By Jan Beechey, Guild Librarian
It was this time in Spring 1994 – exactly thirty years ago – that The Dyslexia Guild was first established. In the early nineties, knowledge and understanding of dyslexia was expanding with many state schools offering dedicated support. However, the nature of this support varied hugely from setting to setting. The Disabled Students’ Allowance (DSA) had also been introduced in 1993 so it was increasingly important for young people to receive an accurate assessment of need.
For many pupils with dyslexia the attention was very much on what they were lacking and not what their strengths were. Writing in The Journal Ross O’Neill a dyslexic entrepreneur, remembers what it was like growing up in the nineties.
“The complete focus was on my weaknesses – and none on my strengths. So naturally I left school completely deflated, feeling very insecure with no real understanding of what my strengths were.”
It was also the year that saw the creation of the Teacher Training Authority (TTA) (now part of the DfE). The aim of the TTA was to continue to raise the standards of teaching and to improve the quality and efficiency of all routes into the teaching profession. In much the same way, The Dyslexia Guild sought to raise the quality of dyslexia assessment and teaching, as well as providing a vital support network for specialist literacy teachers. I’m pleased to say that, unlike the TTA, it is still going strong!
The Guild’s aims were, and continue to be to;
- specialise in the development of individuals involved in the field of dyslexia;
- increase networking opportunities through publications and an annual symposium;
- broaden the sphere of influence and develop appropriate links with other bodies and organisations at all levels.
The Dyslexia Guild’s expansion into APCs and opening of the library
Within just a year of its inception, some 650 members had signed up and ten years later in 2004 the library opened. As a specialist collection of assessment tests, resources, textbooks and journals for literacy difficulties, it was the first of its kind in the UK. Roughly two years later, the Guild was authorised by SASC to issue Assessment Practising Certificates – a major enhancement to its offering. We now have a dedicated APC review team allowing us to offer a speedy turnaround of APCs, often within two weeks. We’ve also introduced a five-tier membership structure and have a lively online community where members can talk to each other and ask questions of our experts.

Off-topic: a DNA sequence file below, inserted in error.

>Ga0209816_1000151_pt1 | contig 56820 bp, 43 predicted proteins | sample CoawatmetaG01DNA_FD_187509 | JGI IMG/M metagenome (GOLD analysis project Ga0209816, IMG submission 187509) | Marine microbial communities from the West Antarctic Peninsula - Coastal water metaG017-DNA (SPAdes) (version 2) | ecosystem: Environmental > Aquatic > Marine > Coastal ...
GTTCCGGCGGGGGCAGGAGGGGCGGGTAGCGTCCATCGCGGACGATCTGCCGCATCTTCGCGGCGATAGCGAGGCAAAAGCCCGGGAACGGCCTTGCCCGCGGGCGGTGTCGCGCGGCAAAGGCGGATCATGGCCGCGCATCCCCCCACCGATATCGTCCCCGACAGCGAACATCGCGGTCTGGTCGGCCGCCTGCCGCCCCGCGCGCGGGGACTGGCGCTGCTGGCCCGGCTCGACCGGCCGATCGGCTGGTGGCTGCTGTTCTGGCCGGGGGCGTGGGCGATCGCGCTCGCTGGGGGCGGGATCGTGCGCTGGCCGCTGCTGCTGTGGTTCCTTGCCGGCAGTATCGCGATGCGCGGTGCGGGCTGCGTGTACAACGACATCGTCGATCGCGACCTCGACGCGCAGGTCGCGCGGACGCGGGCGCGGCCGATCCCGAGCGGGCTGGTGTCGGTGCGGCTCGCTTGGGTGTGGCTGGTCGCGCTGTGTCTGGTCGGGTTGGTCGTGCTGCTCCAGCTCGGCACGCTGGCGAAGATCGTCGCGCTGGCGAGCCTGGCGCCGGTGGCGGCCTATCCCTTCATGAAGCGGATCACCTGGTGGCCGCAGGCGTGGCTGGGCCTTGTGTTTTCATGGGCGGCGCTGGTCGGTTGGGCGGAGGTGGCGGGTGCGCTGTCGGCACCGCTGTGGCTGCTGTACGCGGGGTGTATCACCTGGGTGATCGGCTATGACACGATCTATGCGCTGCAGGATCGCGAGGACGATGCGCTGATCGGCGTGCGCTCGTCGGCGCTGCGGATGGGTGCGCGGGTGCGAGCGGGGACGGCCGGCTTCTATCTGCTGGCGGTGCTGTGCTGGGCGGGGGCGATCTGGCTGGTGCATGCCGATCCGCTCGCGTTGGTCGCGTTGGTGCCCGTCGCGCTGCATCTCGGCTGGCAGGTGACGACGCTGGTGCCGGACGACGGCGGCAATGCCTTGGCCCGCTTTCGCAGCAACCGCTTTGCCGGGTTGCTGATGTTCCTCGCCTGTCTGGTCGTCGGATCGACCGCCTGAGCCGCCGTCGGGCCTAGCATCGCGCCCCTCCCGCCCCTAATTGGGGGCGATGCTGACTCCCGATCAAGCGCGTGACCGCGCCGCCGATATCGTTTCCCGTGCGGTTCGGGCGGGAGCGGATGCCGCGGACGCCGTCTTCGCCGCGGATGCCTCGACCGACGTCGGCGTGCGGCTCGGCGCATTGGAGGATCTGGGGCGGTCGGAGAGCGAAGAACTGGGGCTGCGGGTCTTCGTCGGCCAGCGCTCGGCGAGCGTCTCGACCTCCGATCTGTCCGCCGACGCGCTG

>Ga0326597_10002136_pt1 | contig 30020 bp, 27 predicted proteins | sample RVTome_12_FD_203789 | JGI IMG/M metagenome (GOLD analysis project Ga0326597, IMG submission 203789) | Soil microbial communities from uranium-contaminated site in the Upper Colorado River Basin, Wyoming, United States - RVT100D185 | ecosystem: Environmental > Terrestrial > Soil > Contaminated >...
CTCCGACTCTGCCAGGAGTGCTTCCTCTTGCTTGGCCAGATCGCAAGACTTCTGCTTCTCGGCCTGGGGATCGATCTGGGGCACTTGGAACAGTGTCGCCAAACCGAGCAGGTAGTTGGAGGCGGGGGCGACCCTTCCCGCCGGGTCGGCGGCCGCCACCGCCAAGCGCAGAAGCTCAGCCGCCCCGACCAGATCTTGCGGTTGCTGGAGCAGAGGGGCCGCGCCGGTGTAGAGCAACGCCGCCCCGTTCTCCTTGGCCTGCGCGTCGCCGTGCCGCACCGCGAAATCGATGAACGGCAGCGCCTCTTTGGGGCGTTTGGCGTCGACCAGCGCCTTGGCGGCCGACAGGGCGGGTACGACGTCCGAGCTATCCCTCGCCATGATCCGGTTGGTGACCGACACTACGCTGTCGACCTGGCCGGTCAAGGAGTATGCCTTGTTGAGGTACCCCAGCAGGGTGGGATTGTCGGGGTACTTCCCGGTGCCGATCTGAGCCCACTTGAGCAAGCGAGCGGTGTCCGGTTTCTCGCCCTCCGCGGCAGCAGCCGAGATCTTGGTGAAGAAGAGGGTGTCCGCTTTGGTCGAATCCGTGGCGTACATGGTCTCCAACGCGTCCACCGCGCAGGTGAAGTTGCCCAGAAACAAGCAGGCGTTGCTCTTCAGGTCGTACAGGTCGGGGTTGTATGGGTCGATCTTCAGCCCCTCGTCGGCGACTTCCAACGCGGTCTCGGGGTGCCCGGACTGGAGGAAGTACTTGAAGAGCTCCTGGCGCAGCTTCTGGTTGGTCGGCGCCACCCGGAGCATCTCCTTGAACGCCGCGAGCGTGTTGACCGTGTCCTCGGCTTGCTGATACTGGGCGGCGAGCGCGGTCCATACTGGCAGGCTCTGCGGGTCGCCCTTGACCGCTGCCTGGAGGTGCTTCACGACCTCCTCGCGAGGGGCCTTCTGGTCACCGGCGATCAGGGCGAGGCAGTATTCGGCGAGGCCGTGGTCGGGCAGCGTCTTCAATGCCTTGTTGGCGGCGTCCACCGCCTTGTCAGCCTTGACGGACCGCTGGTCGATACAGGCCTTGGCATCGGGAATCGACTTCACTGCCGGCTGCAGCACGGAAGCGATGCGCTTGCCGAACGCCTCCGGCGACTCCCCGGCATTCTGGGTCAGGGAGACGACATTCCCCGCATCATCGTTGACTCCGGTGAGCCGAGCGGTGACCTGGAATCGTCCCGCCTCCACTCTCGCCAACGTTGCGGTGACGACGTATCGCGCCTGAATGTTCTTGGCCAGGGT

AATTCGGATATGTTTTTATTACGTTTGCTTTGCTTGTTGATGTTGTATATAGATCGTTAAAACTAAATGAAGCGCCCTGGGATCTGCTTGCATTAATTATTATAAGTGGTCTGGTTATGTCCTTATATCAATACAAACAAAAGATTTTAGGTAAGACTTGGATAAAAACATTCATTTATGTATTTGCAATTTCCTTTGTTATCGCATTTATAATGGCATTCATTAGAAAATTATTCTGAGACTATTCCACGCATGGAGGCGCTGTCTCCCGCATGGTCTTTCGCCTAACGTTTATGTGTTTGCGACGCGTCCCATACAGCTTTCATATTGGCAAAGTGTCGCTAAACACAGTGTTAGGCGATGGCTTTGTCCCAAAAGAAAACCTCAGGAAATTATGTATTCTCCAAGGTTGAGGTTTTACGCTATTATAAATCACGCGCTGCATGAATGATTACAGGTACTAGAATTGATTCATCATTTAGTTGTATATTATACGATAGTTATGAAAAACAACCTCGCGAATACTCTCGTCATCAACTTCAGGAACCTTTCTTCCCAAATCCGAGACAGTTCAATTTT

Here are some interesting statistics from the past five years;
- 2,403 books have been borrowed from the library – enough to stretch the length of almost five premiere league football pitches!
- 97,063 e-journals have been accessed that’s roughly one every 15 minutes!
Your Feedback and a Message from Dr Anna Smith
The Guild would not exist without the support of its members. Some of you have been kind enough to share what being part of the Guild means to you.
“The Guild has been a good friend to practitioners faced with the demands of acquiring and maintaining professional status. By adopting a non-dogmatic approach to theoretical debate and by being focused upon meeting the needs of individuals, the Guild has helped several colleagues of mine navigate their path to success”
“The Guild was pivotal in my passing the APC last year through the support of the library and the guidance regarding CPD”
“I have two colleagues who recently renewed their APC with Dyslexia Action. Dyslexia Action was outstanding in providing mentoring and appropriate support so that they passed their APC.”
Thirty years have seen a great deal of change for the Guild, and I’m pleased to say the support for children with literacy difficulties has advanced considerably in that time. There are exciting things ahead this year with a great line-up at our upcoming annual conference which is open to members and non-members alike.
I’ll leave you with a message from the Head of the Dyslexia Guild, Dr Anna Smith, who wanted to convey our continued commitment to its collegiate values which you, the members, embody.
“I am very proud to be the Head of the Dyslexia Guild. Alongside the rest of the Dyslexia Guild team, I place immense value in the expertise and dedication of our members. One of our key founding principles has been to foster a collegiate relationship across our network, characterised by cooperation, respect, and mutual support. We are therefore committed to deepening our support by developing innovative and inclusive member connections – the future looks exciting!”